Our world has drastically changed in the last 100 year. The technological developments in the last 50 years have been unprecedented. Fifty years ago — even forty years ago — we mostly shopped at a local store. We rarely went out of town to make purchases. Today, we shop in chain stores that exist not only every American town but also in most other countries. In many cases, we shop on our computers or smartphones. You probably have a phone made by one of two companies and bank at one of the four or five giant banks. You connect with friends with either Facebook, WhatsApp or Instagram. In Goliath, Matt Stoller says that data about your thoughts go into a database owned by Google, what you buy into Amazon or Walmart, and what you owe into Experian or Equifax. He argues that this goes far beyond consumer goods. We live in a world that is structured by concentrated corporate power.
The concentration of power is playing havoc with our health as well. Matt Stoller says that our increasingly concentrated and corrupted medical system is literally killing us. Due to medical errors and other forms of harmful care, contact with the American healthcare system is now the third leading cause of death in the United States. That is 10 percent of all US deaths. This too can be traced, in part, to monopolization. Because of a wave of mergers, 40 percent of hospital stays occur in markets where one entity controls all hospitals and these hospitals, like all monopolies, no longer have a strong incentive to deliver quality care at a reasonable price. Instead, they sometimes over-treat and kill their patients.
Matt Stoller says that monopolization opens back doors for bad actors to undermine our democracies. Facebook, for instance, accidentally allowed Russian meddling in elections across the West. But that is just the most high-profile problem. The problem is deeper. Three voting machine companies — down from eight in 2002 — control 92 percent of voting machines in the United States. Concentration in the industry leads to lower security standards and more easily hackable elections. This is not just the American phenomenon; it is a global issue. The open internet has been subverted to allow meddling in elections worldwide and induce ethnic conflict. The greatest communications platform ever created is producing a new generation of Nazis. We very often hear fears of autocratic forms of politics and the potential end of democracy itself. The title of the book written by Madeleine Albright — Fascism: A Warning — is quite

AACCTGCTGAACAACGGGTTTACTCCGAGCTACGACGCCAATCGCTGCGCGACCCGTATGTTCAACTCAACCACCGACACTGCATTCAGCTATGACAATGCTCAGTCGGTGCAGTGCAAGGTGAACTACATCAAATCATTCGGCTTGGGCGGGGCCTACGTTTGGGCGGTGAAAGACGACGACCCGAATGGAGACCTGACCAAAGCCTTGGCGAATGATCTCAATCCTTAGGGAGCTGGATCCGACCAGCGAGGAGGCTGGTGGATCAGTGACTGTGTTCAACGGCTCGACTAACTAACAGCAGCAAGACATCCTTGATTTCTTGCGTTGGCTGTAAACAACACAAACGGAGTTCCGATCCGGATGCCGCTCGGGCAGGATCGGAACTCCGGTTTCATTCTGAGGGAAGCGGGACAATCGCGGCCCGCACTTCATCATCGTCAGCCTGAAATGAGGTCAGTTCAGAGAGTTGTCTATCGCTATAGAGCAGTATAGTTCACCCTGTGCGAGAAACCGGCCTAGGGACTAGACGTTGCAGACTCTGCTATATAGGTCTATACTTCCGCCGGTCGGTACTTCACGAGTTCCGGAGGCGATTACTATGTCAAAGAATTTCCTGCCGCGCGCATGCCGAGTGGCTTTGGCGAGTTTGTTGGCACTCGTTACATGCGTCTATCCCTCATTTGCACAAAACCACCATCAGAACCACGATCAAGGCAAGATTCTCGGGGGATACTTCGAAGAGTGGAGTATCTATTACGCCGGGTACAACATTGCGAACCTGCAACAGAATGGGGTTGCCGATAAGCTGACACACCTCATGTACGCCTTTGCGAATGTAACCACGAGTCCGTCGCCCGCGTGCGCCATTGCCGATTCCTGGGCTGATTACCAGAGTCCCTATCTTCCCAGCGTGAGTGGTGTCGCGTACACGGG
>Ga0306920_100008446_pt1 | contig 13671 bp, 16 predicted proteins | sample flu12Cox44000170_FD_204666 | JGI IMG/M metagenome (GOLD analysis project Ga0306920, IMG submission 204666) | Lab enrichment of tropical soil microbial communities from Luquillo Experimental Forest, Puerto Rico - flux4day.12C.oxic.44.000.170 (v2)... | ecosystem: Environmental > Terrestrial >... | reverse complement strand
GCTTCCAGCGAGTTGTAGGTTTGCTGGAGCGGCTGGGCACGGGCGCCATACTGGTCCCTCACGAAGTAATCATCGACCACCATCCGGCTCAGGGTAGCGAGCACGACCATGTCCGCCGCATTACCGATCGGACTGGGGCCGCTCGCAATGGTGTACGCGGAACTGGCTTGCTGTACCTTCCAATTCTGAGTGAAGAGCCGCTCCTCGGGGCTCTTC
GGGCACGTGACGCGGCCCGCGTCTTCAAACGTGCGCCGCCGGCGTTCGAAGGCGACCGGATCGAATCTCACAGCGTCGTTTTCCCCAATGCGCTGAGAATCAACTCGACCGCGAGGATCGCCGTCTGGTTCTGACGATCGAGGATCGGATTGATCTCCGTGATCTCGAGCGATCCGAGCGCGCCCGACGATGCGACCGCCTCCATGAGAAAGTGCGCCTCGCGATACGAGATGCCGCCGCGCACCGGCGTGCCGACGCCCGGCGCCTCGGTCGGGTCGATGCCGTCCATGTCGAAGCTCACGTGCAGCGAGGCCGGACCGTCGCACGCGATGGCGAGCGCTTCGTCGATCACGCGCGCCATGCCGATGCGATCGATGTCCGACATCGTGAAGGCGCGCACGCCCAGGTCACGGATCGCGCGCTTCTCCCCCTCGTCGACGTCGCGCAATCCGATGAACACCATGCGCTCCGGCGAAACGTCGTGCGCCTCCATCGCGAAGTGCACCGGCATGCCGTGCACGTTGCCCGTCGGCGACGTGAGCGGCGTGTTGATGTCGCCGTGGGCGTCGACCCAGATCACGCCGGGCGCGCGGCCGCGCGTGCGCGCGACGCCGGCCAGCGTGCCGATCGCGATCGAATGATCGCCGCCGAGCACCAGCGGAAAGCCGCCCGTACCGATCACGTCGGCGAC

Matt Stoller argues that a revolution of ideas took place in the 1970s that stole from us not just our liberties but even the words that helped us describe our world. Words like “liberty” and markets” and competition” and citizen” have been perverted, taken by technocrats who hide the levers of power from most of us. We attack or praise capitalism, or socialism, or the free market. All of this misses the point. The fight is about whether monopolists run our world, or whether the people do. This fight is hidden from us by the revolution of the 1970s. Goliath is the story of this revolution, why it happened, and just what the revolutionaries were overthrowing.
Goliath is a very timely and much-needed addition to the existing scholarly literature on how corporate America is helping the gulf between the rich and the poor widen. Matt Stoller recounts the story of how technological advancements have undone our political achievements since the 1970s. It is packed with new insights and perspectives on how the new technologies have helped monopoly capitalism to become ever stronger. Goliath is a troubling story of the corporate world which is weakening democracy in the United States and beyond. We must stand up and be counted in the struggle against corporate greed. Goliath is a meticulously researched, powerfully argued and beautifully written book. Every thinking American must read it.